December 16, 2011
Topics: Social Media
The online community in the Midwest was buzzing last week with a ‘debate’ that demonstrated the ever-blurring line between social media and public relations, providing us with another example of how the social Web has opened a new world of PR opportunities for brands – some of them unexpected.
Hands Off Our Mitten
Michigan’s lower peninsula, when viewed on a map, bears a resemblance to the shape of a hand – or as some might say, a mitten. Michiganders are often found holding up a hand and pointing to their palm, thumb or finger to indicate where they’re located in the state. As a result, Michigan has come to be known by many as “The Mitten State.”
Early last week, Alex Beaton, owner of a Michigan-themed website called The Awesome Mitten, was engaged in some friendly online banter with a friend in Wisconsin about the football matchup between Michigan State and Wisconsin in Big Ten Championship game. During the conversation, Beaton’s friend sent her a link to Wisconsin’s recently-launched winter tourism campaign, which features an image of the state of Wisconsin in the shape of a mitten.
Taking exception with a neighboring state borrowing her own state’s mitten status, Beaton tweeted a good-natured criticism of the campaign from The Awesome Mitten’s Twitter account. A Michigan news website, MLive.com, saw the tweet, contacted Beaton for an interview, and published a story that evening about Michiganders’ reaction to Wisconsin’s campaign with the headline, “Wisconsin’s use of mitten to promote winter tourism a real stretch, Michigan fans say.” The story touched off a flurry of activity on Facebook and Twitter, launching an avalanche of publicity for The Awesome Mitten brand that likely captured the attention of PR pros from Kenosha to Kalamazoo.
The following morning, the Associated Press interviewed Beaton for a story on the newly coined, “Mittengate,” which it published to its national feed. Beginning in Michigan with the Detroit News, the story soon reached well beyond the shores of the Great Lakes, appearing in major publications like the Washington Post and USA Today, eventually going international when it was published by the CBC. Before the week was out, Beaton had conducted interviews with over a dozen media organizations, including radio in Michigan, Wisconsin and Chicago.
Social media users also joined the party with creative graphics and even a music video, creating a buzz that eventually added 400 Twitter followers and over 500 Facebook fans to The Awesome Mitten’s accounts.
Traffic to www.awesomemitten.com, which prior to the mitten controversy averaged about 1,000 pageviews per day, spiked at over 40,000 pageviews as the wave of online sharing and discussion swept from the Midwest to both coasts. Taking advantage of the surge in visitors, Beaton added a link to advertising information to the site’s homepage and promptly received a number of inquiries. From an SEO perspective, adding incoming links from dozens of high-page-rank sites – and from pages rich with Michigan-related keywords – will add significant value to The Awesome Mitten’s search presence.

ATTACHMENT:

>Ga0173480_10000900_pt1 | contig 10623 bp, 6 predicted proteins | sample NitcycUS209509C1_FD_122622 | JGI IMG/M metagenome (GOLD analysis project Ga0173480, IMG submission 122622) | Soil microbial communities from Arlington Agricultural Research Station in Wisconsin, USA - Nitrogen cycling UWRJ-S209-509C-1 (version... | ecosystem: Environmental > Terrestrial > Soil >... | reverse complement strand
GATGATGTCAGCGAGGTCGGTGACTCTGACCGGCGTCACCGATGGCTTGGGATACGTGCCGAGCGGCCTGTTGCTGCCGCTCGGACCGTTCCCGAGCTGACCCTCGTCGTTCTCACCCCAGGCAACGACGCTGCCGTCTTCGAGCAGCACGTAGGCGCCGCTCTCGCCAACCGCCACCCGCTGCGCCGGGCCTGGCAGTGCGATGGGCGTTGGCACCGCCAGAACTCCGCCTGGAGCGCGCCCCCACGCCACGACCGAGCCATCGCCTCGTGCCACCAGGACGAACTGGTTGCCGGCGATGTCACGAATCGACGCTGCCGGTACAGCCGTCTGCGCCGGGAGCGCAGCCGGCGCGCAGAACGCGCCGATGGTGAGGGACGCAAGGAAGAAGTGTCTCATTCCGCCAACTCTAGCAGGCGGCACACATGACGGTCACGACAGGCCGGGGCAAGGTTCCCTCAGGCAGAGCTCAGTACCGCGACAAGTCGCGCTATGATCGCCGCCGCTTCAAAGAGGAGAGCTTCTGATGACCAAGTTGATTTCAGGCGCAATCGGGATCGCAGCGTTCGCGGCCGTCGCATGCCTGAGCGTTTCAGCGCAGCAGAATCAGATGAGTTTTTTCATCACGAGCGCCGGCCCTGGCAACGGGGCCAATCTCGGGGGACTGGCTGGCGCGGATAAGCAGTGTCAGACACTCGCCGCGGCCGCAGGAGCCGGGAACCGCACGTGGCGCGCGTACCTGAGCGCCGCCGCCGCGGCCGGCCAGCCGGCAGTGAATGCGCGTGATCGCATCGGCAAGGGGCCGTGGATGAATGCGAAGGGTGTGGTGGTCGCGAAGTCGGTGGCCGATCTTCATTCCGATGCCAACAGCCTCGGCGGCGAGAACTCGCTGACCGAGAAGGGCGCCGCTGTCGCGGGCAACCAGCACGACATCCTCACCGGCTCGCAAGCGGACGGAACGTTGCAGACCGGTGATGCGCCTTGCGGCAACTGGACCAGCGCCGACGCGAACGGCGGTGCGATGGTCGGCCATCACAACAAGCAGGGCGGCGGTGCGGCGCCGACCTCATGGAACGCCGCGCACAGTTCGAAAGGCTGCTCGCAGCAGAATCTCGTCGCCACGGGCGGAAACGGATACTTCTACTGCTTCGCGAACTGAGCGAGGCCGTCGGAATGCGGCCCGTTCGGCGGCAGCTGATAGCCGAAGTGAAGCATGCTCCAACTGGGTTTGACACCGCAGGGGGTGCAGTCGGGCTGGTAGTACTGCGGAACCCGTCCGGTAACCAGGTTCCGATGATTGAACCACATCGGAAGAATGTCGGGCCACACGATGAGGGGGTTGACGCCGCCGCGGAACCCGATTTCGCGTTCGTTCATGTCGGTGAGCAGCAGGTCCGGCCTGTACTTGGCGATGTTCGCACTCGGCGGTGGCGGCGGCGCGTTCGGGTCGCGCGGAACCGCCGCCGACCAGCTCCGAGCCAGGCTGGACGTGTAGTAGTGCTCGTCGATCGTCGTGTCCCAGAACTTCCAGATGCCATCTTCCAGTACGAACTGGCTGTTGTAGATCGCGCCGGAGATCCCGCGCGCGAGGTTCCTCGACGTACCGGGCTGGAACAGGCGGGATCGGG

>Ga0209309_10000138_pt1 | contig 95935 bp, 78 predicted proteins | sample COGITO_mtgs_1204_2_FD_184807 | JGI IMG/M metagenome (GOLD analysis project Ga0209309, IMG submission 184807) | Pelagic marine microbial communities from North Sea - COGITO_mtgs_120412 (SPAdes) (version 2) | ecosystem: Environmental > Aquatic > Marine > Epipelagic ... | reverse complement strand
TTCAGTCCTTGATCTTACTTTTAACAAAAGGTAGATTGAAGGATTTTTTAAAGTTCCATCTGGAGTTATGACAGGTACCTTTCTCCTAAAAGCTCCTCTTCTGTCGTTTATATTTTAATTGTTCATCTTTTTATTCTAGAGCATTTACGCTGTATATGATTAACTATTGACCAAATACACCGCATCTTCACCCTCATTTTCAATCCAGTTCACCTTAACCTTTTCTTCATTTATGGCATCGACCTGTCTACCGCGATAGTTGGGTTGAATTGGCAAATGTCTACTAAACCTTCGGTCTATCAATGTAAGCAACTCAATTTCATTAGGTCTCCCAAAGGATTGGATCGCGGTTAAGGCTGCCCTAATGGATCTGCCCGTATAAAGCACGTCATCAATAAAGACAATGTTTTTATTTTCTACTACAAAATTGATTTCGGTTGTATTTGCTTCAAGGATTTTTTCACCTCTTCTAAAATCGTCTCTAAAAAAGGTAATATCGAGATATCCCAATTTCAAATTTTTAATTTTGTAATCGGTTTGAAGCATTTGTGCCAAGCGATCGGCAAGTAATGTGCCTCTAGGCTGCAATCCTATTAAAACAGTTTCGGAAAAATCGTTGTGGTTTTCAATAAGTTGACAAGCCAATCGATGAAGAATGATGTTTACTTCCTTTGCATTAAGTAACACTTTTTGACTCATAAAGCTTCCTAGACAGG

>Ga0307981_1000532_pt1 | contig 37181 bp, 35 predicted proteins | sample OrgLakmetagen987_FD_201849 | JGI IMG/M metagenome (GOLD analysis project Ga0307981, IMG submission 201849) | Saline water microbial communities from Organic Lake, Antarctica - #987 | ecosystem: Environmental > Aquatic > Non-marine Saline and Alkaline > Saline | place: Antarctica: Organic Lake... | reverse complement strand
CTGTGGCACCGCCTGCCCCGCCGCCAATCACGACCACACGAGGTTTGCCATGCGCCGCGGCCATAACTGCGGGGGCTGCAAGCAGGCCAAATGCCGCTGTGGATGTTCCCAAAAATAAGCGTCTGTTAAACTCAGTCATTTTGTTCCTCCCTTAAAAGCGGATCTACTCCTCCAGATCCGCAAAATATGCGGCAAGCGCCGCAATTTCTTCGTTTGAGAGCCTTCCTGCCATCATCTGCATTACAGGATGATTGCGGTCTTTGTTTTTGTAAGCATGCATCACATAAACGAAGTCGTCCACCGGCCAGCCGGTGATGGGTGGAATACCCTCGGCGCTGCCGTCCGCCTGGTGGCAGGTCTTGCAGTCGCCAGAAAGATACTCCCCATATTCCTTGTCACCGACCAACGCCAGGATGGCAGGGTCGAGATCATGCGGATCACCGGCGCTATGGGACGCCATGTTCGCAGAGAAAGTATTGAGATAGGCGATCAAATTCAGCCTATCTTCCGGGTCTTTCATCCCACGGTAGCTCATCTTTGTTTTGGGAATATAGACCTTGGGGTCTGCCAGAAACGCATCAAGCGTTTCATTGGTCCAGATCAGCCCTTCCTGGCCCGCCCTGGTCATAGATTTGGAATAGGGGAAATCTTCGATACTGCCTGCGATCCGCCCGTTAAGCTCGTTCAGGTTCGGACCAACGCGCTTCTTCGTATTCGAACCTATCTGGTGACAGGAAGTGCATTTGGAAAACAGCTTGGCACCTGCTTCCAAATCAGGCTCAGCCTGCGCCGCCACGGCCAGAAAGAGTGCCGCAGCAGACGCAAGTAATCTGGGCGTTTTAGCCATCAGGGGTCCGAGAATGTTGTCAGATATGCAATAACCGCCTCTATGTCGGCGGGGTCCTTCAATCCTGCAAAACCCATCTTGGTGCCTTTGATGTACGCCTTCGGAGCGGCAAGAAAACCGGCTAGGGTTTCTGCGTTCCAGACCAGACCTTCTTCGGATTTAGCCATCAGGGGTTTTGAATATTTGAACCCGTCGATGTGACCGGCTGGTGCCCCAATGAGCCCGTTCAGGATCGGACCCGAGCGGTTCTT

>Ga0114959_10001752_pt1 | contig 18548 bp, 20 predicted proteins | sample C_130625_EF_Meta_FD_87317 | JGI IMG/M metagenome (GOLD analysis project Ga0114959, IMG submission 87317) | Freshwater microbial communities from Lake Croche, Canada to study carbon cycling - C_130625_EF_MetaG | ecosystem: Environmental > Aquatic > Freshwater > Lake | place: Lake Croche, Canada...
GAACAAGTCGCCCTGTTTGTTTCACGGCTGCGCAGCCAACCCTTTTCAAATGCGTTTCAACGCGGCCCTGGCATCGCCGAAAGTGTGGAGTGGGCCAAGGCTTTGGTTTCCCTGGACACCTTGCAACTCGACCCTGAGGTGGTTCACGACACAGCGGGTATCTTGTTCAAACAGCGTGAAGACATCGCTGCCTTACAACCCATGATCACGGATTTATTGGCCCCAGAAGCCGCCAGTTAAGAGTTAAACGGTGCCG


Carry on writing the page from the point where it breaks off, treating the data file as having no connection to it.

And it all started with a single tweet. If you work in public relations, you could likely come up with plenty of examples of PR campaigns with months of planning and thousands of dollars behind them that had a fraction of the impact. For those of us who work in social media, it’s the completely organic nature of this chain of events that makes it a fascinating case study.
The Awesome Mitten had cultivated its brand by creating content centered around its core message: Michigan. It then built an audience of social media followers that are passionate about the state and were more than happy to share their opinion with their own audiences. When the groundswell of public opinion – amplified by social communication and sharing – reached the news media, the viral snowball of exposure began to roll downhill.
So what can we learn from the Great Mitten Debate? Well, other than to avoid borrowing an already-established identity for your own promotion?
Identify and understand your audience. Stay true to your brand and core message. Create and share content that is directly relevant to your audience and support it with a consistent voice. With these things in place, you and your brand will be positioned to capitalize on your own opportunity – mitten or otherwise.
Written by Nick Nerbonne.
No public Twitter messages.